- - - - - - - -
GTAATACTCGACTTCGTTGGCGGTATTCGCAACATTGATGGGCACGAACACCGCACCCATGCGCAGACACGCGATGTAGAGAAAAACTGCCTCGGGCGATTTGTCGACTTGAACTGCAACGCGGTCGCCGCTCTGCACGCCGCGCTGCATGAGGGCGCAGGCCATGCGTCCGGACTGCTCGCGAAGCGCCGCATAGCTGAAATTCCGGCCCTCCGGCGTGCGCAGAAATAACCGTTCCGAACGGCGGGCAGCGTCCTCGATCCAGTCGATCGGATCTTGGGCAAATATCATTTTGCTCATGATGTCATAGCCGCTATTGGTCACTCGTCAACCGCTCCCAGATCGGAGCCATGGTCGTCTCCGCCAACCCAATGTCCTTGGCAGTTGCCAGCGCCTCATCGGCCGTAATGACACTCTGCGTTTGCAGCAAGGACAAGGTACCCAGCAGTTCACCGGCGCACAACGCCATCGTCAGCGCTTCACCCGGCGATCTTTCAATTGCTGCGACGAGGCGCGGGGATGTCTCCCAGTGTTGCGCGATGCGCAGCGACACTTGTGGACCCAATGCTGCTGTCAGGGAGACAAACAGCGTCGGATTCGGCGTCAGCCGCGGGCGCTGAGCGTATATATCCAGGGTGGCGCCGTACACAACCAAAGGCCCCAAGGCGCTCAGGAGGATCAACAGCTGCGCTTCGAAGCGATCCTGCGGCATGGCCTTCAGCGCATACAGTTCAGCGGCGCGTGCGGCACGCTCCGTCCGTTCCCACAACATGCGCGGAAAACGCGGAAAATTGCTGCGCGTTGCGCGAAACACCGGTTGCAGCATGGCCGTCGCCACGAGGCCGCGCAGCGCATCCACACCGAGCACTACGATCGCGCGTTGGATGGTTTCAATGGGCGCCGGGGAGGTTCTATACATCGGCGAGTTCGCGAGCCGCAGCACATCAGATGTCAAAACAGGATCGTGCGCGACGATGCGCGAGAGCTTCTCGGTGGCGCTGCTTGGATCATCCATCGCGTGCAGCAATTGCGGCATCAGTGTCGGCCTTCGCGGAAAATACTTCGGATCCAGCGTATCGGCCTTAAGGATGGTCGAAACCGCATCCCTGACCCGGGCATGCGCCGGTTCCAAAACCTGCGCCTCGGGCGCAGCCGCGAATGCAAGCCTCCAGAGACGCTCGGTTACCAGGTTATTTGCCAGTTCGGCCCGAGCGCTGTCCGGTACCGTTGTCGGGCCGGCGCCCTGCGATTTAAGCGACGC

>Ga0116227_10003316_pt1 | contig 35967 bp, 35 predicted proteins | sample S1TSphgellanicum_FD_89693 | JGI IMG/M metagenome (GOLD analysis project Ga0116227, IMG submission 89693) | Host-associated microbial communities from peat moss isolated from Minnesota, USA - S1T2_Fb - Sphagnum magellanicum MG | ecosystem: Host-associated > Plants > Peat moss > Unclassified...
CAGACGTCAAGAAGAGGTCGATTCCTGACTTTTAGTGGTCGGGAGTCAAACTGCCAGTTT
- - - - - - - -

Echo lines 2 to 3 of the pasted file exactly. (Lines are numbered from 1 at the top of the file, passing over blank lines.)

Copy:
>Ga0116227_10003316_pt1 | contig 35967 bp, 35 predicted proteins | sample S1TSphgellanicum_FD_89693 | JGI IMG/M metagenome (GOLD analysis project Ga0116227, IMG submission 89693) | Host-associated microbial communities from peat moss isolated from Minnesota, USA - S1T2_Fb - Sphagnum magellanicum MG | ecosystem: Host-associated > Plants > Peat moss > Unclassified...
CAGACGTCAAGAAGAGGTCGATTCCTGACTTTTAGTGGTCGGGAGTCAAACTGCCAGTTT